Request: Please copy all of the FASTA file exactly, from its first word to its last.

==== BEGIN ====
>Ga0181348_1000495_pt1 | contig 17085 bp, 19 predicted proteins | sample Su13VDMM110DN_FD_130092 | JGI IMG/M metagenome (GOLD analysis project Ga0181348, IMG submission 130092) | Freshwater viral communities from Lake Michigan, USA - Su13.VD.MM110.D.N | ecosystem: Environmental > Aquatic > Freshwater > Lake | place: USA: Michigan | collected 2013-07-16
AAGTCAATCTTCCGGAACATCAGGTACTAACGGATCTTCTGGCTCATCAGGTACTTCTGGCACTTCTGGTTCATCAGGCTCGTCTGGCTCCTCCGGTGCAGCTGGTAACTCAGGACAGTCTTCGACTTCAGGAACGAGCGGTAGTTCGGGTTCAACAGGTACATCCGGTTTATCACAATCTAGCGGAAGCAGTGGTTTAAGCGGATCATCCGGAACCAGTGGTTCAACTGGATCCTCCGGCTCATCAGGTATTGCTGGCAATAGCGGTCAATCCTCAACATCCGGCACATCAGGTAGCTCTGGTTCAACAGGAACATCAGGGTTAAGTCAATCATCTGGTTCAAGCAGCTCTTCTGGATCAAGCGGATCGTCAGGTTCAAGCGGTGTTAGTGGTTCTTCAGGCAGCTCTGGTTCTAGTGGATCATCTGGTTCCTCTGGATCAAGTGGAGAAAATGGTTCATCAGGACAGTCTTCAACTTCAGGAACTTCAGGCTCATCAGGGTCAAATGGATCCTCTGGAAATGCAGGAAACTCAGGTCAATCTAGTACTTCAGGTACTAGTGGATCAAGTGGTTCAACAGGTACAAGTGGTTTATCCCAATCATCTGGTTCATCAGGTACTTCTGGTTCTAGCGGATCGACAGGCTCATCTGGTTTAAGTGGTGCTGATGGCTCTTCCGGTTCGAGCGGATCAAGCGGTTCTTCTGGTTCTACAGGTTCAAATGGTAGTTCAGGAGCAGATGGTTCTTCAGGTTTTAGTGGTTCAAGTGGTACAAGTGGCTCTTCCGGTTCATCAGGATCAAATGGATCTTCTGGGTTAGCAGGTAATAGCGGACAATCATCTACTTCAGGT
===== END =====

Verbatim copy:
>Ga0181348_1000495_pt1 | contig 17085 bp, 19 predicted proteins | sample Su13VDMM110DN_FD_130092 | JGI IMG/M metagenome (GOLD analysis project Ga0181348, IMG submission 130092) | Freshwater viral communities from Lake Michigan, USA - Su13.VD.MM110.D.N | ecosystem: Environmental > Aquatic > Freshwater > Lake | place: USA: Michigan | collected 2013-07-16
AAGTCAATCTTCCGGAACATCAGGTACTAACGGATCTTCTGGCTCATCAGGTACTTCTGGCACTTCTGGTTCATCAGGCTCGTCTGGCTCCTCCGGTGCAGCTGGTAACTCAGGACAGTCTTCGACTTCAGGAACGAGCGGTAGTTCGGGTTCAACAGGTACATCCGGTTTATCACAATCTAGCGGAAGCAGTGGTTTAAGCGGATCATCCGGAACCAGTGGTTCAACTGGATCCTCCGGCTCATCAGGTATTGCTGGCAATAGCGGTCAATCCTCAACATCCGGCACATCAGGTAGCTCTGGTTCAACAGGAACATCAGGGTTAAGTCAATCATCTGGTTCAAGCAGCTCTTCTGGATCAAGCGGATCGTCAGGTTCAAGCGGTGTTAGTGGTTCTTCAGGCAGCTCTGGTTCTAGTGGATCATCTGGTTCCTCTGGATCAAGTGGAGAAAATGGTTCATCAGGACAGTCTTCAACTTCAGGAACTTCAGGCTCATCAGGGTCAAATGGATCCTCTGGAAATGCAGGAAACTCAGGTCAATCTAGTACTTCAGGTACTAGTGGATCAAGTGGTTCAACAGGTACAAGTGGTTTATCCCAATCATCTGGTTCATCAGGTACTTCTGGTTCTAGCGGATCGACAGGCTCATCTGGTTTAAGTGGTGCTGATGGCTCTTCCGGTTCGAGCGGATCAAGCGGTTCTTCTGGTTCTACAGGTTCAAATGGTAGTTCAGGAGCAGATGGTTCTTCAGGTTTTAGTGGTTCAAGTGGTACAAGTGGCTCTTCCGGTTCATCAGGATCAAATGGATCTTCTGGGTTAGCAGGTAATAGCGGACAATCATCTACTTCAGGT